The small corner of organized town-ness that I could see in Minca held little more than a restaurant and hostel or two, a few convenience stores, and about 20 motorcycle riders vying for the attention of any tourist whom they could charge for a ride up the mountain to the hostel. As eager faces and oil-stained hands tried to pull me in the direction of their individual bike, I was reminded of the time in Cusco when colectivo drivers competed with their peers to win more bodies in their vans to Ollantaytambo. Instantly over-stimulated and frustrated, I walked away from the group that was harassing me in a huff and found a driver standing off to the side, bothering no one, and asked if he’d be so kind as to take me up. I paid him his 15,000 pesos as I straddled the seat of the bike. I’ve learned that it’s always best to pay the agreed upon fare before the ride begins, not after you’ve arrived. Many drivers will take it upon themselves to charge you more at the end of the journey, guessing that you’d rather just pay up than have a confrontation.

The only way up the muddy mountain to Casa Elemento, Minca is on a motorcycle
The girls and I ride on the backs of motorcycles to make it up and down the mountain to Casa Elemento.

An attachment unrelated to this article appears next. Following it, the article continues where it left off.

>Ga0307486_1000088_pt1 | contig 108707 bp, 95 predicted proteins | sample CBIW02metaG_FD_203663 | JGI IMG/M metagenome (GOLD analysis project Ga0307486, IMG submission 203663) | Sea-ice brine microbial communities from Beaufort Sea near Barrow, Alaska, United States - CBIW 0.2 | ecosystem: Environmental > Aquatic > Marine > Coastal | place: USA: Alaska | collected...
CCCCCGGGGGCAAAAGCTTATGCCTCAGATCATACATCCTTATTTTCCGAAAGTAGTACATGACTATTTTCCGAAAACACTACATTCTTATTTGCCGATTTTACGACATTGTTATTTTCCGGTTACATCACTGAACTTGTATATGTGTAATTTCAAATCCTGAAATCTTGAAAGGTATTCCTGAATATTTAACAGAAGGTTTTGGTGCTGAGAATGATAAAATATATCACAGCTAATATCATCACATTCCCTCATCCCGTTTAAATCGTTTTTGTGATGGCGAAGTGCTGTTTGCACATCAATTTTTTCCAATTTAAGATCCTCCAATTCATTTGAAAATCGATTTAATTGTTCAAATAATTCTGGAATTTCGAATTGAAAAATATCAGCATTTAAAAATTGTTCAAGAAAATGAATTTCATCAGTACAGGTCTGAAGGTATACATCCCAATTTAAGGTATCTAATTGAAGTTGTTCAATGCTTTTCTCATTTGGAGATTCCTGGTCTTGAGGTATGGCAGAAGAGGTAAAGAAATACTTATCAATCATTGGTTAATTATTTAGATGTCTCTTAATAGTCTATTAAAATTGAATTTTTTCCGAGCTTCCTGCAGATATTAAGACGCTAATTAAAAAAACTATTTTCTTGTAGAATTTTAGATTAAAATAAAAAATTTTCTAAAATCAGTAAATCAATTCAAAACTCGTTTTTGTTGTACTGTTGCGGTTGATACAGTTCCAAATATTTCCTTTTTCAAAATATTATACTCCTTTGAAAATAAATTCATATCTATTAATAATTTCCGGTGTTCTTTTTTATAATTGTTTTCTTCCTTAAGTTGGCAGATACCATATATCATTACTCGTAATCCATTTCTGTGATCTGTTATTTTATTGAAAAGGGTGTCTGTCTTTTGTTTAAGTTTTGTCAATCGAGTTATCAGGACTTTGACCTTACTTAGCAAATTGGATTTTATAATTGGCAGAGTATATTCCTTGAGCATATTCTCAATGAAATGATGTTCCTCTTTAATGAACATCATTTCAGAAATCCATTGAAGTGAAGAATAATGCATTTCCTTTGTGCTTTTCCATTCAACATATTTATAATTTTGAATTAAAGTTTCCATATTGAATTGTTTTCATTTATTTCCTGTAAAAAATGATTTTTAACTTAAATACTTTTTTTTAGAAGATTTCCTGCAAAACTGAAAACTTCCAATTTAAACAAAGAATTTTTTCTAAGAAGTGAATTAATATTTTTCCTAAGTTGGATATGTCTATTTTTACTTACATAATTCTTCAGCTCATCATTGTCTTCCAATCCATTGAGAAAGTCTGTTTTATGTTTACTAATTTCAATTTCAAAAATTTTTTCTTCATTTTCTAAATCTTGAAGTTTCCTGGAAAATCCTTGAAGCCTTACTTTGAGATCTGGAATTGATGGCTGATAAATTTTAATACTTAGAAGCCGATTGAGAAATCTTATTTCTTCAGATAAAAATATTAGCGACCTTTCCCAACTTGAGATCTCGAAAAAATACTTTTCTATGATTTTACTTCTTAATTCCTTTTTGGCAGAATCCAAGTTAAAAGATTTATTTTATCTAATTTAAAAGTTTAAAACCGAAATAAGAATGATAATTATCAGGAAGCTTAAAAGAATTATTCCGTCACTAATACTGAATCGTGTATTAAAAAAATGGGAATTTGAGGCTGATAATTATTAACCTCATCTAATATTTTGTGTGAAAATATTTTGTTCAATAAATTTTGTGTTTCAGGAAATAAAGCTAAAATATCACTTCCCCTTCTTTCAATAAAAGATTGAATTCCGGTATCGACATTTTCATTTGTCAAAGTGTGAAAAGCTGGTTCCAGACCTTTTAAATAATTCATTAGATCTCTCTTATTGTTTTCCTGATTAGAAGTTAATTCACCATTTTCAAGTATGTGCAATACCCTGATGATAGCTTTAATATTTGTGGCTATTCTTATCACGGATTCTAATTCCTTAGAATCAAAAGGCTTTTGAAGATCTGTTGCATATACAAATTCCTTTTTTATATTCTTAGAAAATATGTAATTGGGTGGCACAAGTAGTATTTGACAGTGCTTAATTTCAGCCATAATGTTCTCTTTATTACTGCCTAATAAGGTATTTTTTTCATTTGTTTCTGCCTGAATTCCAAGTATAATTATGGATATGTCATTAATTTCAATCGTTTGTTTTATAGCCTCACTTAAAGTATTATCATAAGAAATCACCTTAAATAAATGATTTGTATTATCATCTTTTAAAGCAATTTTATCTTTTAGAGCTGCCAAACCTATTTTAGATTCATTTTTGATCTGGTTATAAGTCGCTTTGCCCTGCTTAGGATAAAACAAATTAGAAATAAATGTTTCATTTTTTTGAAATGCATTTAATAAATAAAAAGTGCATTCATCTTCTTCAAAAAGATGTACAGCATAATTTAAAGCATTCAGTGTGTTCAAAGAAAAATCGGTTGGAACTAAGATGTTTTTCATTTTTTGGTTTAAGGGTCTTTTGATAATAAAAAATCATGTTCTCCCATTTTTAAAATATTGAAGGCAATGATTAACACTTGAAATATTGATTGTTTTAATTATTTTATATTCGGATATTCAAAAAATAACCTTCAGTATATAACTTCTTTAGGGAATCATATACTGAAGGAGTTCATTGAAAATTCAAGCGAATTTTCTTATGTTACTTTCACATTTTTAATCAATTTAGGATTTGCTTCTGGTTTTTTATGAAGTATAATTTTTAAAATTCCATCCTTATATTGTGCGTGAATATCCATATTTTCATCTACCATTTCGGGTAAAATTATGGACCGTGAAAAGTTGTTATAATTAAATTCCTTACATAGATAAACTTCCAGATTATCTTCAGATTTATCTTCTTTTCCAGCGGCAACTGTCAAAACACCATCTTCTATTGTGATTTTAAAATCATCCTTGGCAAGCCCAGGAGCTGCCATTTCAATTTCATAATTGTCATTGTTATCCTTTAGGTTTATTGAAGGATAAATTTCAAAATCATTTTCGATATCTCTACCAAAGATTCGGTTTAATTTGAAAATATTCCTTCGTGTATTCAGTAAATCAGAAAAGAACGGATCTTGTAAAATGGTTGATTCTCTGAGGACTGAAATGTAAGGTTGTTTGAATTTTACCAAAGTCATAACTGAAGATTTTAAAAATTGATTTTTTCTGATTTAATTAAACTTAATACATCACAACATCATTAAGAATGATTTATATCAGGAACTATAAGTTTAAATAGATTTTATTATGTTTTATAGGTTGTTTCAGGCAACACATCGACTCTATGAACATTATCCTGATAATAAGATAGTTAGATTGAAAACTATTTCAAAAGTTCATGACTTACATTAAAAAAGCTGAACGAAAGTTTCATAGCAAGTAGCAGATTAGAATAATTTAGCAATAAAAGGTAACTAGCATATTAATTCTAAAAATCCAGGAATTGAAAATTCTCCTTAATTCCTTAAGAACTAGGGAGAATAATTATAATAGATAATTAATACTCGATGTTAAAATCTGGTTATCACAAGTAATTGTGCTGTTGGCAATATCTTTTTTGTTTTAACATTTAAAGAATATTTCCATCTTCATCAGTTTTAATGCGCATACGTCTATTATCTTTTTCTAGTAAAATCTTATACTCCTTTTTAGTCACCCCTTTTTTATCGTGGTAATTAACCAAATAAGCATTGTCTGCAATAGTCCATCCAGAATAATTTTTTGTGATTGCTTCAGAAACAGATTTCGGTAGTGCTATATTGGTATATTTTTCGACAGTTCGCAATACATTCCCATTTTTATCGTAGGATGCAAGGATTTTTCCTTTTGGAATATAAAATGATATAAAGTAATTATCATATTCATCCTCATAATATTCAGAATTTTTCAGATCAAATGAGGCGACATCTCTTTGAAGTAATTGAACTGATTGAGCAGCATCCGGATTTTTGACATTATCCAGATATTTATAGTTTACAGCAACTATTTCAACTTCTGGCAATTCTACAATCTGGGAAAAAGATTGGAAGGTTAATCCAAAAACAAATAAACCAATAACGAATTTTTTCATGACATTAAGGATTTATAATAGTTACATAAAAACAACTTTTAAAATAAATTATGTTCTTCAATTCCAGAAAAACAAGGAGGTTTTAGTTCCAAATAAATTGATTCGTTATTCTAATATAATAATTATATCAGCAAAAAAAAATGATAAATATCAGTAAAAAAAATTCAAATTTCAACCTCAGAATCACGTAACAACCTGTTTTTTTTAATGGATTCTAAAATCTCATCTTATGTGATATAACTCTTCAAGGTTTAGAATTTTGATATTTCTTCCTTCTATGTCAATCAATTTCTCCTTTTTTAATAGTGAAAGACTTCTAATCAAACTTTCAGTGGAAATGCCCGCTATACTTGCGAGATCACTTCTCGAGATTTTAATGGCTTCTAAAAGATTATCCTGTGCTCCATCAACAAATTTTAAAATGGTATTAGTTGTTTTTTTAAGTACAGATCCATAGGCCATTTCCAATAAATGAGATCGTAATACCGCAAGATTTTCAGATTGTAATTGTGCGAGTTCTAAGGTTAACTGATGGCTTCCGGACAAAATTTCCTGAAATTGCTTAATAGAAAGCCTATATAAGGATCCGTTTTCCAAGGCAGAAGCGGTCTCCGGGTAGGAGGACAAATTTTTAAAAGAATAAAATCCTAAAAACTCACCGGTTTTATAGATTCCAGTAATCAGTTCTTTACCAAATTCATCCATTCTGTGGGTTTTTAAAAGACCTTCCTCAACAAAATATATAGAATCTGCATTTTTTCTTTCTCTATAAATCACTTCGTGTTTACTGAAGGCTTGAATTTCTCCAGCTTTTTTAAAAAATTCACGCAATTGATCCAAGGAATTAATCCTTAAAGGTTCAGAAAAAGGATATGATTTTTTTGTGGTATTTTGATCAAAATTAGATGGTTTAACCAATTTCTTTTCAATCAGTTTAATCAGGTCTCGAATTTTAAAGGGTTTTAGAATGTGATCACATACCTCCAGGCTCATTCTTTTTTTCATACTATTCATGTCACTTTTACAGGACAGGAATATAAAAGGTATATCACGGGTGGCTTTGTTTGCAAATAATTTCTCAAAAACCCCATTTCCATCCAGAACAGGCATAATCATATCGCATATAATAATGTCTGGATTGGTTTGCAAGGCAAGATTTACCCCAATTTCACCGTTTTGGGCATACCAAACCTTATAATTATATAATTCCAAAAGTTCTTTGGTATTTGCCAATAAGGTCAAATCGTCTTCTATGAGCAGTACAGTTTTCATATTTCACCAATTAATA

So there we were, the four of us giggling under our helmets and mounted behind some locals. The ascent was curvy and steep, but my driver was up to the task, expertly balancing on thin pavement when there was any, dodging potholes, and easing us through the sucking mud. I tried to move with the bike and lean forward as much as possible to make it easier for him, and he told me he appreciated the effort and even offered to let me drive, which I declined. It wasn’t long before my whoops of pleasure at going fast around bends and hilarious cackles resulted in my driver and me being far ahead of the group. I could tell he was happy to have a friendly, Spanish-speaker who liked to ride fast behind him.